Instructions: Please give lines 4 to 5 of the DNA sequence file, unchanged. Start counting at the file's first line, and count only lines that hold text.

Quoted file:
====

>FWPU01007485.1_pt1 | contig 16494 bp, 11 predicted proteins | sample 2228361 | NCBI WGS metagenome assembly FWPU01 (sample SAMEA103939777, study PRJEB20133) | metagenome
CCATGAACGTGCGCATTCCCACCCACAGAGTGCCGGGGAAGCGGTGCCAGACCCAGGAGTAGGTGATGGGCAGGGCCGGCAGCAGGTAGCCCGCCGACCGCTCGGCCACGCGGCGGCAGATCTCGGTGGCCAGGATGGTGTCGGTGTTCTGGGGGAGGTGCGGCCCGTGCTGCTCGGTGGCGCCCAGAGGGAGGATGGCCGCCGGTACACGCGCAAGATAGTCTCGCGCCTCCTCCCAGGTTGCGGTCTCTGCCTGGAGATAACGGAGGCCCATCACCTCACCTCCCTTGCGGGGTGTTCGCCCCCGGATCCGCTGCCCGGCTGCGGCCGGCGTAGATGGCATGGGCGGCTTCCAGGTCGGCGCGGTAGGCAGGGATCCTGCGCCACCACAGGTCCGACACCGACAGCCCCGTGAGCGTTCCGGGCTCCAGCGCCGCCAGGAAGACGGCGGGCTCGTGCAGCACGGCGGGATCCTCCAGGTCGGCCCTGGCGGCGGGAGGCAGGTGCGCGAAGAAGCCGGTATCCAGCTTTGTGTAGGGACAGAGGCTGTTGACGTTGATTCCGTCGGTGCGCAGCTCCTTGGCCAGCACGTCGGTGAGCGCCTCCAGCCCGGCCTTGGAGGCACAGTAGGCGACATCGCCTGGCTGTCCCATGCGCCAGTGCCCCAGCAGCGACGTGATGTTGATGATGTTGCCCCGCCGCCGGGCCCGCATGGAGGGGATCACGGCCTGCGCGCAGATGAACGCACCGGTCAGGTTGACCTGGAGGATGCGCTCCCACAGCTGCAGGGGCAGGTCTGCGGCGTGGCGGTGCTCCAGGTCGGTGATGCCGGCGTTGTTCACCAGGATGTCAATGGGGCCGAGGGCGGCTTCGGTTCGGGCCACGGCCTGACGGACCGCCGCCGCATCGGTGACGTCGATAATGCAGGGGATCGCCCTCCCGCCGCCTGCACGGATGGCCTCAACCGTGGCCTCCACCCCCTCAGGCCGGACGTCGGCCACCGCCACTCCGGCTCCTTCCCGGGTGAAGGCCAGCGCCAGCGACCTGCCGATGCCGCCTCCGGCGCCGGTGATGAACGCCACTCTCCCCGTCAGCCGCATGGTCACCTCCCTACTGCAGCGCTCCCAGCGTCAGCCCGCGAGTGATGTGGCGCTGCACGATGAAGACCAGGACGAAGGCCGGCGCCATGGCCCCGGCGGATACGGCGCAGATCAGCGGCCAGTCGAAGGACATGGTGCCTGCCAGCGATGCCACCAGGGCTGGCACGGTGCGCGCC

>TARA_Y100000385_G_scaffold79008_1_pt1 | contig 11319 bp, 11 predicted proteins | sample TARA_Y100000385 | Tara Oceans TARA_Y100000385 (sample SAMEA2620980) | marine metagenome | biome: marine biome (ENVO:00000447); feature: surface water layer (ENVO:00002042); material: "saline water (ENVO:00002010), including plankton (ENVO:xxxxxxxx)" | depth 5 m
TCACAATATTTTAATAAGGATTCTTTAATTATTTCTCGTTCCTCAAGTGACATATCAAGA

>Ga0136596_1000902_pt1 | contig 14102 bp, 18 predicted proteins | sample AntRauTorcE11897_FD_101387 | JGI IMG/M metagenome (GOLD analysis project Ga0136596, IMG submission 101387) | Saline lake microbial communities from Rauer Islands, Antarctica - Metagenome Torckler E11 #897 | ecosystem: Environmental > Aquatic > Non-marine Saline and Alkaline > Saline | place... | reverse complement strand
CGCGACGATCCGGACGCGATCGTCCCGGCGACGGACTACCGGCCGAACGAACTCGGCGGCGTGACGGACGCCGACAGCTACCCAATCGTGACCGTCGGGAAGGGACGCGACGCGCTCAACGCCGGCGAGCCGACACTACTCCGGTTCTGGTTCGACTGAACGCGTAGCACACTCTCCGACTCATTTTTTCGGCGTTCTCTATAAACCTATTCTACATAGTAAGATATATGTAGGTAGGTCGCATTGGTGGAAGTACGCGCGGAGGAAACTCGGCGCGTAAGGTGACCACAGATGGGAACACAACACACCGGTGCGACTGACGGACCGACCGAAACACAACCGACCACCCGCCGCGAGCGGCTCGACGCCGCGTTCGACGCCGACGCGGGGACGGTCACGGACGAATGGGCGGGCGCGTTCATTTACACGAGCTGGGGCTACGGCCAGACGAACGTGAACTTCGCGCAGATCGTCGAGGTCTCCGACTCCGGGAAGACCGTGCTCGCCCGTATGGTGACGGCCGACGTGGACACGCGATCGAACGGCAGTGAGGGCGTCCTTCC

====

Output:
TCACAATATTTTAATAAGGATTCTTTAATTATTTCTCGTTCCTCAAGTGACATATCAAGA

>Ga0136596_1000902_pt1 | contig 14102 bp, 18 predicted proteins | sample AntRauTorcE11897_FD_101387 | JGI IMG/M metagenome (GOLD analysis project Ga0136596, IMG submission 101387) | Saline lake microbial communities from Rauer Islands, Antarctica - Metagenome Torckler E11 #897 | ecosystem: Environmental > Aquatic > Non-marine Saline and Alkaline > Saline | place... | reverse complement strand